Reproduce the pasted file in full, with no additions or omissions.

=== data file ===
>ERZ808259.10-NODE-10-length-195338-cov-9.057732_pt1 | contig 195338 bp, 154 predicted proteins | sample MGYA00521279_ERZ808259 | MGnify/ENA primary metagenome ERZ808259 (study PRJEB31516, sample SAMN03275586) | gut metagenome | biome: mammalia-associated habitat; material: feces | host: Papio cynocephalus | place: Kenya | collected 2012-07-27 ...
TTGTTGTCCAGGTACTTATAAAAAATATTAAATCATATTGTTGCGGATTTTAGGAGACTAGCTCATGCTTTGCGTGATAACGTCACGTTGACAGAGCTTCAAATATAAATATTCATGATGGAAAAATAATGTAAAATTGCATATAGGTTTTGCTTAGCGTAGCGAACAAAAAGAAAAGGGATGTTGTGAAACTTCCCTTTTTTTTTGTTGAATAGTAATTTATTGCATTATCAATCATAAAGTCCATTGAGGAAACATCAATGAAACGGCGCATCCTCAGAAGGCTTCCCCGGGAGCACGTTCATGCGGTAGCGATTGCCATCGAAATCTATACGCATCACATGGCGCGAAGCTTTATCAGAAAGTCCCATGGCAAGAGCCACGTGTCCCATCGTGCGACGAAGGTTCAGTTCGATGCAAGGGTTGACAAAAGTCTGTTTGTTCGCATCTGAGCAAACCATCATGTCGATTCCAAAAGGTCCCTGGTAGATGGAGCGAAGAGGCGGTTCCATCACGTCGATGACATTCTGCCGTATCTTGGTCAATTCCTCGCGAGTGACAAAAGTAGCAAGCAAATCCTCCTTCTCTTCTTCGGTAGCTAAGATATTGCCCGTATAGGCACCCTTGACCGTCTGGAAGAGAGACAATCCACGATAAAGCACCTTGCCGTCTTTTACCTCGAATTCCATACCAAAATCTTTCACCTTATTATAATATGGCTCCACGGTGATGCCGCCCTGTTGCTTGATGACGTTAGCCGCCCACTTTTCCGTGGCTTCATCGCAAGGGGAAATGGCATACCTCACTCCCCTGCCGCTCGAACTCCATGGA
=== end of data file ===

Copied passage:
>ERZ808259.10-NODE-10-length-195338-cov-9.057732_pt1 | contig 195338 bp, 154 predicted proteins | sample MGYA00521279_ERZ808259 | MGnify/ENA primary metagenome ERZ808259 (study PRJEB31516, sample SAMN03275586) | gut metagenome | biome: mammalia-associated habitat; material: feces | host: Papio cynocephalus | place: Kenya | collected 2012-07-27 ...
TTGTTGTCCAGGTACTTATAAAAAATATTAAATCATATTGTTGCGGATTTTAGGAGACTAGCTCATGCTTTGCGTGATAACGTCACGTTGACAGAGCTTCAAATATAAATATTCATGATGGAAAAATAATGTAAAATTGCATATAGGTTTTGCTTAGCGTAGCGAACAAAAAGAAAAGGGATGTTGTGAAACTTCCCTTTTTTTTTGTTGAATAGTAATTTATTGCATTATCAATCATAAAGTCCATTGAGGAAACATCAATGAAACGGCGCATCCTCAGAAGGCTTCCCCGGGAGCACGTTCATGCGGTAGCGATTGCCATCGAAATCTATACGCATCACATGGCGCGAAGCTTTATCAGAAAGTCCCATGGCAAGAGCCACGTGTCCCATCGTGCGACGAAGGTTCAGTTCGATGCAAGGGTTGACAAAAGTCTGTTTGTTCGCATCTGAGCAAACCATCATGTCGATTCCAAAAGGTCCCTGGTAGATGGAGCGAAGAGGCGGTTCCATCACGTCGATGACATTCTGCCGTATCTTGGTCAATTCCTCGCGAGTGACAAAAGTAGCAAGCAAATCCTCCTTCTCTTCTTCGGTAGCTAAGATATTGCCCGTATAGGCACCCTTGACCGTCTGGAAGAGAGACAATCCACGATAAAGCACCTTGCCGTCTTTTACCTCGAATTCCATACCAAAATCTTTCACCTTATTATAATATGGCTCCACGGTGATGCCGCCCTGTTGCTTGATGACGTTAGCCGCCCACTTTTCCGTGGCTTCATCGCAAGGGGAAATGGCATACCTCACTCCCCTGCCGCTCGAACTCCATGGA